We need to take a different approach to our health overall. Conditions such as this can be prevented for the most part of we take a proactive approach to our healthcare rather than a reactive approach. Common place is for us to address a health issue after it has occurred rather than to head it off in the first place. Some of us take better care of our cars than our bodies. It isn’t just how long we live, but how well.

Prevention is always better than cure!

Questions, comments and concerns are welcomed below.

Good Health!!

 

 

 

All About Colonoscopy

Efforts of preventing and curing cancer have made great strides. Prevention Consult with your physicianis always better than cure. A colonoscopy is one way to prevent cancer. This article is all about colonoscopy.

What is a Colonoscopy?

A colonoscopy is an endoscopic examination of the lower intestine also known as the colon. The colon is the lowest portion of the gastrointestinal tract that takes in food, absorbs nutrients, and disposes of waste. The colon is attached to the anus through the rectum. The anus is the opening in the body where feces are expelled. For more information on the digestive tract, see the article The Important Digestive System.

What is the purpose of a colonoscopy

A colonoscopy is performed as a screening for colon cancer but it can also be done as for other problems. The screening can aid a physician:

  • monitor for signs of cancers and other problems
  • determine the source of unexplained changes in bowel habits
  • appraise symptoms of pain or bleeding located in the abdominal area
  • find the reason(s) for weight loss, chronic constipation, or diarrhea

How is a colonoscopy performed

It isn’t a very complicated procedure. During the procedure, the patient lies on their side on a padded examination table. The physician positions the patient with their knees close to the chest to get a better angle of the colon.

While on the side and sedated, the physician will guide a flexible, lighted tube called a colonoscope into the anus. Slowly and gently, it will be guided up through the rectum and into the colon. A camera on the end of the colonoscope transmits images to a monitor that the doctor will be observing.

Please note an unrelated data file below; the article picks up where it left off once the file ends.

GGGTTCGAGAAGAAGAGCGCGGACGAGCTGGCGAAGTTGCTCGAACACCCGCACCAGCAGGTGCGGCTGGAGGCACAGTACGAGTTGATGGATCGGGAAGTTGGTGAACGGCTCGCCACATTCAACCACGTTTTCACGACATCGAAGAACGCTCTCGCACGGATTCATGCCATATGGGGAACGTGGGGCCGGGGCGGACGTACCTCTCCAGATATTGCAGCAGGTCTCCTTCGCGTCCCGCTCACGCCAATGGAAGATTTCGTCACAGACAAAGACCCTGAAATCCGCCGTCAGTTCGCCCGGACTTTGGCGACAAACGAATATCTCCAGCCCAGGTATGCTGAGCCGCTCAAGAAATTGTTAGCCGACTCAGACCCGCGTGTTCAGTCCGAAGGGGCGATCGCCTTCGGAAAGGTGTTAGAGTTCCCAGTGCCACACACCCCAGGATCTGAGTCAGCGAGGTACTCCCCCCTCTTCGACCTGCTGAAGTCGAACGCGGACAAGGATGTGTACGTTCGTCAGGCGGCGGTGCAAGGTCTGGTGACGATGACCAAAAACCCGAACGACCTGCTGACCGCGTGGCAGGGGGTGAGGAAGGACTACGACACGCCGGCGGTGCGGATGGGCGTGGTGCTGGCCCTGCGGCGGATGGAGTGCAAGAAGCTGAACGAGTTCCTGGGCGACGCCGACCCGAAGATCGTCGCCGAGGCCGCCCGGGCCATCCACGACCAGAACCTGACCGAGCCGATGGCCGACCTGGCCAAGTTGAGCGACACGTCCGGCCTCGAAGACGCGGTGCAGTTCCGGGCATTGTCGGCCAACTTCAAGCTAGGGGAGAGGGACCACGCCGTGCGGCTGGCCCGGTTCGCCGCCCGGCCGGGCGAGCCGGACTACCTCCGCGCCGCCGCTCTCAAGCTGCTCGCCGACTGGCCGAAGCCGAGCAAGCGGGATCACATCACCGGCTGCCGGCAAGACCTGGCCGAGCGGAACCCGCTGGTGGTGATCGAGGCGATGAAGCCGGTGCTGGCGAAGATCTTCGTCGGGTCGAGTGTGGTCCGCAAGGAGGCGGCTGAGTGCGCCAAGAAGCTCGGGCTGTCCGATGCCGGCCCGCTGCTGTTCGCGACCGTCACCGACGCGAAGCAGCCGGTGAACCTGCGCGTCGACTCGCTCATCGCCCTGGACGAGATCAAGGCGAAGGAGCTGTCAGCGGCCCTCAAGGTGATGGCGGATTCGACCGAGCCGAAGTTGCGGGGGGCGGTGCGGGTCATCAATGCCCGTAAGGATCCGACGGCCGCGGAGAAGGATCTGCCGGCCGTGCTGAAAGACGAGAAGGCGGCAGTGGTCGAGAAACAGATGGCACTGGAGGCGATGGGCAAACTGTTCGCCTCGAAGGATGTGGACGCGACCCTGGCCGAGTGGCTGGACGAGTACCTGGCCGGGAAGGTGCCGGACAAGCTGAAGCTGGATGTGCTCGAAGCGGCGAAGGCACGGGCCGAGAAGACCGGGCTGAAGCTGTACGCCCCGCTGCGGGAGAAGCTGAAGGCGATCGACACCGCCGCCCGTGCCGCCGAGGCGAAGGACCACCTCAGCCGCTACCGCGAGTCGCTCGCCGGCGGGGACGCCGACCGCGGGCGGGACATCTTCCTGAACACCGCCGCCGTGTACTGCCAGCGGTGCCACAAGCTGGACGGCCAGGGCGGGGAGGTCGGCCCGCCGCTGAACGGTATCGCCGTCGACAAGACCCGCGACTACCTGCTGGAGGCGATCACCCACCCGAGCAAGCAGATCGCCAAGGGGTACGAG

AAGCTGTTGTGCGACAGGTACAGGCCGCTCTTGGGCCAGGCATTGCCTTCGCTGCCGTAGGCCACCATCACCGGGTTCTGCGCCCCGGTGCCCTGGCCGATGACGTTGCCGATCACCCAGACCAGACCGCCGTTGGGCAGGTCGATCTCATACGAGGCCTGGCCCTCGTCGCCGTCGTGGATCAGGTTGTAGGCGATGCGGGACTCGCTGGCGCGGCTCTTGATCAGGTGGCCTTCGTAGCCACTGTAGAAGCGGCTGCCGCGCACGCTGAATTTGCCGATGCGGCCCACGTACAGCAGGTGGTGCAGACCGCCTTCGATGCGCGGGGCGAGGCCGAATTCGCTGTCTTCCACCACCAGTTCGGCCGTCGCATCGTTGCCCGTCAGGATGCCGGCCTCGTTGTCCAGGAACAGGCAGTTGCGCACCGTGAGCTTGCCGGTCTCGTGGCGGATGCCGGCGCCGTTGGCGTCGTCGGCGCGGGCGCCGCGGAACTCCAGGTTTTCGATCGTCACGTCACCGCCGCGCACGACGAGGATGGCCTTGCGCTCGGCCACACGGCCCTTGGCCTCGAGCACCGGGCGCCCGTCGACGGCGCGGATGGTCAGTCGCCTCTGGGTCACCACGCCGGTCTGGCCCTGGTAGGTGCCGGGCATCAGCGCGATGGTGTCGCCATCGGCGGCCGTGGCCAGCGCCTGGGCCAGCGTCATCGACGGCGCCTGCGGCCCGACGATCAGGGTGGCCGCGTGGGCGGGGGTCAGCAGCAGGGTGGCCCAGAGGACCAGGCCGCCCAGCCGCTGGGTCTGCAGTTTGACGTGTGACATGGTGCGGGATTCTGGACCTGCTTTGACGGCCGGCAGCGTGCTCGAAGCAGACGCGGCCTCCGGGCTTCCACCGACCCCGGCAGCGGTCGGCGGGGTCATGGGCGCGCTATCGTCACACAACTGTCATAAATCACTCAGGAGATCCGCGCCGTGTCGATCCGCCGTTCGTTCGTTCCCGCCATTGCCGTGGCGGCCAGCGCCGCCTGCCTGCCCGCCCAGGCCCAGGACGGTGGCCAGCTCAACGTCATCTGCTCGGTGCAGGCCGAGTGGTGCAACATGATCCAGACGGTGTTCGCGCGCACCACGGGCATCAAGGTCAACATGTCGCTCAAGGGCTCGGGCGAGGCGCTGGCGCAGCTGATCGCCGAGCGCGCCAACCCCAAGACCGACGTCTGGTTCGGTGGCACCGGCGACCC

Once the scope is positioned, the physician will inflate the colon using

All About Colonoscopy
The Scope

carbon dioxide gas to yield a better view.

The doctor may remove polyps or a tissue sample for biopsy during this procedure .

The entire procedure takes about 20-40 minutes.

After the procedure is completed, it will take about an hour for the sedative wear off. The patient will be advised not to drive for the next 24 hours, until the full effects fade.

In addition, there will likely be some gas and bloating from the gas the doctor placed into the colon. Time must be allowed for it to get out of the system. If it continues for days after, it could mean there’s a problem and the doctor should be contacted.

Additionally, a small amount of blood in the stool after the procedure is normal. However, the doctor should be called if the patient continues to pass blood or blood clots, experience abdominal pain, or have a fever over 100°F.

If the physician removes tissue or a polyp during a biopsy, it will be sent to a laboratory for testing. The physician will notify the patient the results when they’re ready, which is generally within a few days.

Who should have a colonoscopy

Anyone over the age of 50 who is at average risk of colon cancer should get a colonoscopy once every 10 years. If an individual is at an increased risk, they may need more frequent procedures. The American College of surgeons estimates that between 76 and 90 percent of colon cancer can be prevented through colonoscopy screening.All About Colonoscopy